Para quienes votaron la suspensión de la presidenta, el proceso de impeachment se ajusta al marco constitucional porque la manipulación de la cuentas públicas implica una violación de la ley de Responsabilidad Fiscal. La denuncia que derivó en la suspensión de Rousseff fue presentada por tres juristas entre los que destaca el anciano Hélio Bicudo, un político de 93 años vinculado a la defensa de los derechos humanos y fundador del Partido de los Trabajadores de Lula y Rousseff. El que la denuncia haya surgido desde un hombre con estas credenciales fue un regalo del cielo para la desprestigiada oposición, salpicada por los casos de corrupción. En una entrevista concedida a la BBC después de presentar su denuncia Bicudo argumentó que la mandataria incurrió en una ilegalidad “en el sentido de violar la legislación respecto a la salud fiscal del país, dando la impresión de que todo estaba bien”. Aunque especialistas señalan que estas practicas financieras fueron utilizadas en los gobiernos de Fernando Henrique Cardoso y Lula, los detractores dela presidenta señalan que en el gobierno de Rousseff su practica fue más que extendida.

Ante estas denuncias la presidenta no duda en señalar que el proceso de impeachment, no es más que un golpe de Estado. Tras la suspensión Rousseff inició su campaña de defensa pública a través de las redes sociales y no dudó en calificar de ilegal el proceso en su contra. “Pretendo comparecer y responder sobre las razones que llevan a este proceso, con las cuales tengo un profundo desacuerdo. Nosotros consideramos que no hay base jurídica para este proceso. Y por eso este impeachment es un golpe”, afirmó en su cuenta de Facebook. La defensa de la mandataria se centra en que no hay pruebas directas que la vinculen con las prácticas denunciadas. Pero hay quienes señalan que aunque el maquillaje de las cuentas haya existido, el proceso de impeachment es un castigo excesivo para la presidenta. Entre estos se encuentra el intelectual estadounidense Noam Chomsky quien en una entrevista con Democracy Now! afirmó que si bien la manipulación de las cuentas “tal vez sea una práctica ruin de alguna manera, pero no justifica un impeachment” y dio un paso más: “En verdad, la única líder política que no robó para enriquecerse está siendo destituida por una banda de ladrones que hicieron precisamente eso. Eso para mi cuenta como un golpe blando”.

Pentagon officials say they believe there could be close to 50,000 Russian
American officials are worried that 50,000 Russian troops being massed near the Ukraine border and within Crimea, the pro-Russian peninsula recently annexed by President Vladimir Putin, aren’t there for just a training exercise

Despite Russian reassurances that Moscow’s troop buildup along Ukraine’s eastern frontier is for a military exercise, its growing scale is making U.S. officials nervous about its ultimate aim.

President Barack Obama on Friday urged Russia to stop “intimidating” Ukraine and to pull its troops back to “de-escalate the situation.” He told CBS that the troop buildup may “be an effort to intimidate Ukraine, or it may be that [Russia has] additional plans.”

Pentagon officials say they believe there could be close to 50,000 Russian troops bordering the former Soviet republic and inside Crimea, recently seized and annexed by Moscow. That estimate is double earlier assessments, and means Russian President Vladimir Putin could order a lighting strike into Ukrainian territory with the forces already in place. The higher troop count was first reported by the Wall Street Journal.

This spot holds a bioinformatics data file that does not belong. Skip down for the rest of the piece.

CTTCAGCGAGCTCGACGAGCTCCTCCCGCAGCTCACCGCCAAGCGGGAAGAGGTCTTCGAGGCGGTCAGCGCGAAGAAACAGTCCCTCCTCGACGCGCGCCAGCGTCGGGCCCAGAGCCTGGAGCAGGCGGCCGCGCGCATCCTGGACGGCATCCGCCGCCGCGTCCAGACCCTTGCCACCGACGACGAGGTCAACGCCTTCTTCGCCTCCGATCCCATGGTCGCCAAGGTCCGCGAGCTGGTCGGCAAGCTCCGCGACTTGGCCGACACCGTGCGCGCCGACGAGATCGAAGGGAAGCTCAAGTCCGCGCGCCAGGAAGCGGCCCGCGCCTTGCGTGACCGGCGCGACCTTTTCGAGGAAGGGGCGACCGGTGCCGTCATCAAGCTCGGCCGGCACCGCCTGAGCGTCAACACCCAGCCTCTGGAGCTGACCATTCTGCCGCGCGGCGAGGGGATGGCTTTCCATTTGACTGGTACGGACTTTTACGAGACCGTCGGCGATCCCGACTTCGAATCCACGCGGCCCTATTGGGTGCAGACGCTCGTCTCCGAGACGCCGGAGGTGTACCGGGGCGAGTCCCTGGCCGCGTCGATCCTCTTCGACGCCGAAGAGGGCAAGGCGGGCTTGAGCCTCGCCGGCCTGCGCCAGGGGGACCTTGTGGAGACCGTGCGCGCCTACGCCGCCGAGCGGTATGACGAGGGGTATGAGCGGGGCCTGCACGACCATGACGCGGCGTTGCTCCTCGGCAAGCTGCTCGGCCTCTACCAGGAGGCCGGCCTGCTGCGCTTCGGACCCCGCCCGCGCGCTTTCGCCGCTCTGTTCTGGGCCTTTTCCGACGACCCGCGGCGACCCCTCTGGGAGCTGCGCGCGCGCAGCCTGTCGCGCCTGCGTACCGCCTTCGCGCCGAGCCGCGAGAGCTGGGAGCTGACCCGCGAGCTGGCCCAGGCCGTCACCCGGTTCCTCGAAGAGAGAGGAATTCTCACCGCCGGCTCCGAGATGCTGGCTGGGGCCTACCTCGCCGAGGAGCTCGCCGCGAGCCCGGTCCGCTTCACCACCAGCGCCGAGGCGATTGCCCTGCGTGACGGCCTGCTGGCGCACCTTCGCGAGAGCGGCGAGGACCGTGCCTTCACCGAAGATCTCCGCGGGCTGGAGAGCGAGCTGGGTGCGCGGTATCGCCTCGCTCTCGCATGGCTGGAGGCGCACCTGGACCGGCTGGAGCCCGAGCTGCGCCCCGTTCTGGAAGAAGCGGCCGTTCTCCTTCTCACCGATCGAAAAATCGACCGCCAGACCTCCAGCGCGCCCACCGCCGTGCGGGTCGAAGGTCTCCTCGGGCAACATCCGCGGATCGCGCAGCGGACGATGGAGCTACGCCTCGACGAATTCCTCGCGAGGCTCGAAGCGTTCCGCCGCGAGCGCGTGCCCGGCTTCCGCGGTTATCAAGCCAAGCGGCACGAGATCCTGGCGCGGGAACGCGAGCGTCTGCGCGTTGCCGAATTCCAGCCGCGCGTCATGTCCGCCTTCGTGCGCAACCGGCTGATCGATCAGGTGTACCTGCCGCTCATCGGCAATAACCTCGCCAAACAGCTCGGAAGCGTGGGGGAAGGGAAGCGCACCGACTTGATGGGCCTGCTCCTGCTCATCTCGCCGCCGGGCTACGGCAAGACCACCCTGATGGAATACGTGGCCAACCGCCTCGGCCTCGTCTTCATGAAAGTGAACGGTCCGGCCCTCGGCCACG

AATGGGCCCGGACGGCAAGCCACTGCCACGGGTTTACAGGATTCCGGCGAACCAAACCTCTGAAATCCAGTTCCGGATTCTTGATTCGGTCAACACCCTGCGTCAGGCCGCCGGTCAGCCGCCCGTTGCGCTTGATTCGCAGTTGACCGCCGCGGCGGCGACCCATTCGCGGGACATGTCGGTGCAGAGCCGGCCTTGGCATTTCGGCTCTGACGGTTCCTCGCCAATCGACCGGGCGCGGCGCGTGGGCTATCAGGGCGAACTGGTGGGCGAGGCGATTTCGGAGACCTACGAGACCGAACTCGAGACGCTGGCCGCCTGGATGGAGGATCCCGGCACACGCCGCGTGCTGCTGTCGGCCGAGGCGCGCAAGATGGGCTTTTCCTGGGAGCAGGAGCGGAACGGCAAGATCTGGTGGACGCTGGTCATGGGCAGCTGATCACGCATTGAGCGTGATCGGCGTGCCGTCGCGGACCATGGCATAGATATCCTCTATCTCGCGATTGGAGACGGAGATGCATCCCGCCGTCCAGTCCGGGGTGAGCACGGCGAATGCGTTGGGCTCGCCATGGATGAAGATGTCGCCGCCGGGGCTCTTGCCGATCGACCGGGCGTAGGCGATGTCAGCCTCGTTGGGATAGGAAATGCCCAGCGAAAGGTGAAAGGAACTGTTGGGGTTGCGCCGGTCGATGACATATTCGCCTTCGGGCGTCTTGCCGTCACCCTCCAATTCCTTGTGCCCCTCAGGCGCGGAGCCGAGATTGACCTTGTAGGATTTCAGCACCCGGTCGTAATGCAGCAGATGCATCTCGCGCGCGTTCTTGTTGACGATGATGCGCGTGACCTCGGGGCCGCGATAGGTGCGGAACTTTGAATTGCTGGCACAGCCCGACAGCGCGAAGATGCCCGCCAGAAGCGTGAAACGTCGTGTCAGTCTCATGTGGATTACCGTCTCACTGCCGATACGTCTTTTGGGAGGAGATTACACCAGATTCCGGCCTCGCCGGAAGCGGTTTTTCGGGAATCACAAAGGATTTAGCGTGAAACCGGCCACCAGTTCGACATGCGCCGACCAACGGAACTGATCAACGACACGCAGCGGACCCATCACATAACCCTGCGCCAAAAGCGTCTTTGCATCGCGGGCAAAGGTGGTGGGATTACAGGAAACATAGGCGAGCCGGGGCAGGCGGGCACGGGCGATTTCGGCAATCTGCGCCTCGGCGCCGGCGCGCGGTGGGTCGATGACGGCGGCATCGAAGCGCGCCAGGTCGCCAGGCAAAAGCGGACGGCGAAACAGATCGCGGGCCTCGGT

“We continue to see the Russian military reinforce units on their side of the border with Ukraine to the south and to the east of Ukraine,” Rear Admiral John Kirby, the Pentagon spokesman, said Thursday. “They continue to reinforce and it continues to be unclear exactly what the intent there is.”

State Department spokeswoman Marie Harf played down the notion that there are as many as 100,000 Russian troops now bordering Ukraine, as Olexander Motsyk, the Ukrainian ambassador to the U.S., said Thursday on Capitol Hill. “I hadn’t actually seen the hundred-thousand number,” Harf said. “There are huge numbers of Russian troops on the Ukrainian border. … We are concerned about Russia taking further escalatory steps with whatever number of tens of thousands of troops they have there, and have called on them not to do so.”

Washington got those assurances that the Russian troop buildup was only an exercise from Russian Defense Minister Sergei Shoigu a week ago. But no one in the U.S. government knows if Putin agrees — or if the Russian leader has changed his mind as the West has debated what level of economic and political sanctions might be imposed if Moscow takes an additional chunk of Ukraine beyond Crimea. “They made it clear that their intent was to do exercises and not to cross the border,” Kirby said. “Our expectation is they’re going to live up to that word.”

There is no plan to involve the U.S. military in what is happening in Ukraine, even if Russia takes more territory. Ukraine borders Russia, and Ukraine does not belong to NATO, where an attack on one member is deemed to be an attack on all.

“Should the Russians continue to move aggressively in that region and in the Ukraine, what does that mean—and NATO would have to respond, for example—what would that mean for the United States Army?” Rep. Tim Ryan, D-Ohio, asked the Army’s top officer Thursday.

“My responsibility is to make sure that the U.S. Army is prepared to respond as part of a joint force, as part of NATO,” General Ray Odierno, the Army chief of staff, responded. “So what I’m focused on is improving our readiness in combat, combat service support and combat aviation capabilities to make sure we’re ready to respond whether it’s from a humanitarian assistance aspect or any other aspect.”

Pentagon officials say they believe there could be close to 50,000 Russian
American officials are worried that 50,000 Russian troops being massed near the Ukraine border and within Crimea, the pro-Russian peninsula recently annexed by President Vladimir Putin, aren’t there for just a training exercise